A Worcester-based home health agency and three people involved with the company have been indicted by a grand jury for allegedly defrauding the state’s Medicaid program of more than $800,000.
Compassionate Homecare Inc. provided nursing and other services for low-income patients on the government program known here as MassHealth. The agency is accused of conducting “numerous fraudulent schemes” and billing the state for providing services to patients who didn’t need them, and for services that were never authorized by a doctor, in violation of rules.
“Our MassHealth program exists to assist people who are truly in need of health-related services, but this home health agency instead exploited this program to bilk hundreds of thousands of dollars from the state,” Attorney General Maura Healey said in a statement.
Healey’s office is bringing criminal charges in Worcester Superior Court against Compassionate and three executives: owner Francis Kimaru of Grafton; chief operating officer Wilberto Rodriguez of Norwich, Conn., and administrator Deborah Giordano of West Greenwich, R.I. They all were charged with larceny and making false Medicaid claims.
The charges are the culmination of an investigation that dates back several years and accelerated in December when MassHealth officials took the unusual step of cutting off payments to the company. Compassionate responded by suing the state and going public with the dispute, saying it was quickly running out of money to operate. Most of its MassHealth members since have been transferred to other agencies.
The Attorney General’s office said Compassionate altered documents to make it appear as if services were properly authorized by doctors. It allegedly “forged physicians’ signatures in some cases after the physicians explicitly refused to authorize services,” the attorney general’s office added.
S. James Boumil, an attorney for Compassionate, said he could not comment in detail because he had not seen the charges. But he defended his client, calling Compassionate one of the best in the home-health business and said Kimaru, the owner, was not involved in any forgery of signatures. He said Kimaru has been open with investigators.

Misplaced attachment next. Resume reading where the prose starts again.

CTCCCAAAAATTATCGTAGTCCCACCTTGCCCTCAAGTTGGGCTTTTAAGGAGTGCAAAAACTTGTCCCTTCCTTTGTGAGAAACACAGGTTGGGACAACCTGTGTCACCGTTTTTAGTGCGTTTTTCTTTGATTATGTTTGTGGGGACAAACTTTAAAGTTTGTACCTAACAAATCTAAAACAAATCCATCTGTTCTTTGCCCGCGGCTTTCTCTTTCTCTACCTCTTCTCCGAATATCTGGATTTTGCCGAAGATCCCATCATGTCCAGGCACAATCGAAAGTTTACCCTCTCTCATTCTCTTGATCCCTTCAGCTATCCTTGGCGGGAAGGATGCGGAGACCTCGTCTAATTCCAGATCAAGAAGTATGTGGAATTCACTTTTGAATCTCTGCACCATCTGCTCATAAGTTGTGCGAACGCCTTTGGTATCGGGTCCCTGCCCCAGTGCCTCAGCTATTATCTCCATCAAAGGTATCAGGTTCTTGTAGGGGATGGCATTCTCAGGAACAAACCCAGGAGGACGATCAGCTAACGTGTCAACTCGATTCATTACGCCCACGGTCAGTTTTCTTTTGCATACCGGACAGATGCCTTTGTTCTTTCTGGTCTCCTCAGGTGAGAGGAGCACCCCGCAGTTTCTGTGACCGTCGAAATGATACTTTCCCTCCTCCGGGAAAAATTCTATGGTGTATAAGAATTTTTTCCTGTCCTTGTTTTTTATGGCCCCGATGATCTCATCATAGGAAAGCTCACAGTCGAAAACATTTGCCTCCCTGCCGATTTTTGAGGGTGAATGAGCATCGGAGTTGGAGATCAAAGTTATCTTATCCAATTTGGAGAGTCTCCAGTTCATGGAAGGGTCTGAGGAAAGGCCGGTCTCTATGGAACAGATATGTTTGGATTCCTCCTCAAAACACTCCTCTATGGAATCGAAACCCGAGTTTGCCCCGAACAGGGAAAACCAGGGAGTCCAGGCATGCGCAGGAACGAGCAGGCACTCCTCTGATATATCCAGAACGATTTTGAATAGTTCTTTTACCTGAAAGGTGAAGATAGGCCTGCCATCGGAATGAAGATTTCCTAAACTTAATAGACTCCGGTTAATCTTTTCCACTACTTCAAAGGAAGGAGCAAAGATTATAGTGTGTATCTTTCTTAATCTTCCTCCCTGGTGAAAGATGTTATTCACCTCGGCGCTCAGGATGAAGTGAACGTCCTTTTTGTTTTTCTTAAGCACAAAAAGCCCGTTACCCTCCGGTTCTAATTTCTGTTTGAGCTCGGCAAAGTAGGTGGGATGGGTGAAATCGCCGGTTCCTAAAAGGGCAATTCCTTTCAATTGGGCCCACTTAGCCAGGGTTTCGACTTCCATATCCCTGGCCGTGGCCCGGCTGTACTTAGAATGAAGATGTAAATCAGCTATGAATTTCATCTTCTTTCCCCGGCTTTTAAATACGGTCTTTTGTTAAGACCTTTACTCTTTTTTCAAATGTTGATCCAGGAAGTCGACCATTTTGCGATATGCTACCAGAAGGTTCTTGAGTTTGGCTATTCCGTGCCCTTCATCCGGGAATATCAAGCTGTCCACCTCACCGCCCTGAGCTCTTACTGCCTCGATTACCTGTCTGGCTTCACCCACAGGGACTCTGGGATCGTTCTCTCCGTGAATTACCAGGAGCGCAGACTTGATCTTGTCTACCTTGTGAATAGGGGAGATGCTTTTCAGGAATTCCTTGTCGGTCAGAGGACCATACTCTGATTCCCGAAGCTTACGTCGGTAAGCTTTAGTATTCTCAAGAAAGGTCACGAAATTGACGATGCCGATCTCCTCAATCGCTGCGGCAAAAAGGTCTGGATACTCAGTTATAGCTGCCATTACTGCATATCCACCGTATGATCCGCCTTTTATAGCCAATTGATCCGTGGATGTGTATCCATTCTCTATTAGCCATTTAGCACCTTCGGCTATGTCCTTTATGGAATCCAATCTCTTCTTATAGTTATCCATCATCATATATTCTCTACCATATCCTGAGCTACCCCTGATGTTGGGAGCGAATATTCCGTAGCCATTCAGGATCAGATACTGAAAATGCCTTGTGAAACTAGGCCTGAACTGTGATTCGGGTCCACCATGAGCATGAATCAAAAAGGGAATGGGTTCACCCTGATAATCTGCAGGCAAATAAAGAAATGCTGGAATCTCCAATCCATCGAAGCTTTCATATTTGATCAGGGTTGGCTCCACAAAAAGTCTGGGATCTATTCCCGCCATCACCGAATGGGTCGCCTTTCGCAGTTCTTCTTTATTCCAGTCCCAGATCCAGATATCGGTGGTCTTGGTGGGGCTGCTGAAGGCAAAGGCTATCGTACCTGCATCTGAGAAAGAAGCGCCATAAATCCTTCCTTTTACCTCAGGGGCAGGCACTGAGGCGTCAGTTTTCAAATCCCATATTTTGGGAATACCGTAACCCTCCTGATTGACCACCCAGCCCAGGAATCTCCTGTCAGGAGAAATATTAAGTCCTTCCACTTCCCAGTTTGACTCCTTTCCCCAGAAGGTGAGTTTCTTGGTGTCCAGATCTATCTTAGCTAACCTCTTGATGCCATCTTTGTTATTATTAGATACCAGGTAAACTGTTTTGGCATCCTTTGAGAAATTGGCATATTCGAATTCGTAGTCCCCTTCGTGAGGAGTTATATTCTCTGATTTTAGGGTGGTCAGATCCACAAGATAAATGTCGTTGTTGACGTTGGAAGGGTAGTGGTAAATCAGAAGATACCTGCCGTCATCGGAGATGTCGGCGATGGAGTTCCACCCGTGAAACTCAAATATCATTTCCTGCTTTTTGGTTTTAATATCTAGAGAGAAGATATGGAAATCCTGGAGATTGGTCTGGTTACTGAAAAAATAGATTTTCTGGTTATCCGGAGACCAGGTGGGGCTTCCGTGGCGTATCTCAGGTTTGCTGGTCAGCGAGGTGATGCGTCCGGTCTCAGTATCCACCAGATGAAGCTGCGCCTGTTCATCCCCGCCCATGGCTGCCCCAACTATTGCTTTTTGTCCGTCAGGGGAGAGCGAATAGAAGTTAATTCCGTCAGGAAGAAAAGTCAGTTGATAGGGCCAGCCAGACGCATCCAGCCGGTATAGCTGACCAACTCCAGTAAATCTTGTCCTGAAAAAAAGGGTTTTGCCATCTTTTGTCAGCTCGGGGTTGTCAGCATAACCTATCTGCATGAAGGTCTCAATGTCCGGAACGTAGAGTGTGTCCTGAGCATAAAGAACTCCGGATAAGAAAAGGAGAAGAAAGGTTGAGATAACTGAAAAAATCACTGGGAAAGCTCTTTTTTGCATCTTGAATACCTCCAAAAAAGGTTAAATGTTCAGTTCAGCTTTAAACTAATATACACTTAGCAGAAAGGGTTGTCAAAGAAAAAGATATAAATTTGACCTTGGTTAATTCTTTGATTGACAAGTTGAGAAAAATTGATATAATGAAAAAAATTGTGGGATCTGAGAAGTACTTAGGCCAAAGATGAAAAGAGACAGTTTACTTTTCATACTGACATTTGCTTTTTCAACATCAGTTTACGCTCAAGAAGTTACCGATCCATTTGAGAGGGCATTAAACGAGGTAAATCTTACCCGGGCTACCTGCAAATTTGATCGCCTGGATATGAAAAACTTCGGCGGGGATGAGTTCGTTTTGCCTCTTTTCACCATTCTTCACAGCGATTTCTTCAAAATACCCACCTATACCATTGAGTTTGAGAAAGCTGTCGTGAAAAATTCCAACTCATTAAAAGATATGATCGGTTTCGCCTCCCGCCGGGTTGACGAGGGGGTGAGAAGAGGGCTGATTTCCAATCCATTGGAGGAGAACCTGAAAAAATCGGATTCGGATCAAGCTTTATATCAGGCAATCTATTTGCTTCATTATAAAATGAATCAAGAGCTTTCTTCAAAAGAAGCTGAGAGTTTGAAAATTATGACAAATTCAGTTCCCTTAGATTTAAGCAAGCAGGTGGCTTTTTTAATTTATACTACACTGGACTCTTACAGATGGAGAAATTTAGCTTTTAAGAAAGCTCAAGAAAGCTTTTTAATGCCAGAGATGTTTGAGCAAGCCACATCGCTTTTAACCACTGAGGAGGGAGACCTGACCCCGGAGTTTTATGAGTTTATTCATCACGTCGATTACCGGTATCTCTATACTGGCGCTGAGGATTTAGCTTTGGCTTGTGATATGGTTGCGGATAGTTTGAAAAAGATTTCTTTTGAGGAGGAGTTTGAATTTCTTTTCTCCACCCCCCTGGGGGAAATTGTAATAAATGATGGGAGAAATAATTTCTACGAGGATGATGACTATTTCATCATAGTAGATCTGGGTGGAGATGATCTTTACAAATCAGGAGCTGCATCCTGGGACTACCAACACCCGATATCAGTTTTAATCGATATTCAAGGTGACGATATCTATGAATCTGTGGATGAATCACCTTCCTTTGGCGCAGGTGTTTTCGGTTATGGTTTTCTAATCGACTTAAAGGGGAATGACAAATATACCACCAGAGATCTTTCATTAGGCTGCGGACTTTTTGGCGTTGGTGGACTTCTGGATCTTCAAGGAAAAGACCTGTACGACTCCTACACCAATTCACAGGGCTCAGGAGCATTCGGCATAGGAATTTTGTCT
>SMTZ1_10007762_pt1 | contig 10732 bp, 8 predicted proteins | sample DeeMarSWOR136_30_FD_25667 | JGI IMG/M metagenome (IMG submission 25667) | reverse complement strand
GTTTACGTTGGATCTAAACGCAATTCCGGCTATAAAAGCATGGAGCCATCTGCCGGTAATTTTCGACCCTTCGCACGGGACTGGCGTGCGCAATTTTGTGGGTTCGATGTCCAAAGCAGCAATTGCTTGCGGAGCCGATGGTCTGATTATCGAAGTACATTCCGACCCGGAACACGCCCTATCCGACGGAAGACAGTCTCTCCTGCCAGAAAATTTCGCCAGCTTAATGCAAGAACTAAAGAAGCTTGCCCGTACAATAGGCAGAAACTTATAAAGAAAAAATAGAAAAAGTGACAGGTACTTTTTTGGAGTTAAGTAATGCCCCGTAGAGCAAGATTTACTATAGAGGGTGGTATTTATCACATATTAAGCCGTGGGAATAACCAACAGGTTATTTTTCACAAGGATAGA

“Mr. Kimaru voluntarily discussed matters with the attorney general’s office in hours of interviews. He never asserted the 5th Amendment in the investigation,” Boumil said in a statement to the Globe.
The charges come after an investigation that began four years ago, after a complaint from a doctor who said Compassionate was trying to provide services through phony referral forms. It was one of the first investigations of its kind in Massachusetts, involving about 150 interviews and more than 100 boxes of paper records, the attorney general’s office said.
MassHealth officials have referred several home health agencies to the attorney general for further investigation, but they rarely withhold payments from companies under investigation. In February, Kimaru told the Globe that without money from the state, he was laying off most of his workers and would have to stop serving hundreds of MassHealth patients.
At the time, Kimaru said he didn’t know why the company was under investigation, adding: “We’ve done everything by the book.”
Governor Charlie Baker’s administration has been moving to cut state spending on home health, after a surge in costs in the past fiscal year. A recent audit by state officials found that nine companies overbilled the state by nearly $23 million. The companies cited in the audit are appealing those findings.
State officials also have strengthened authorization rules for home health services, and they have stopped doing business with new home health agencies.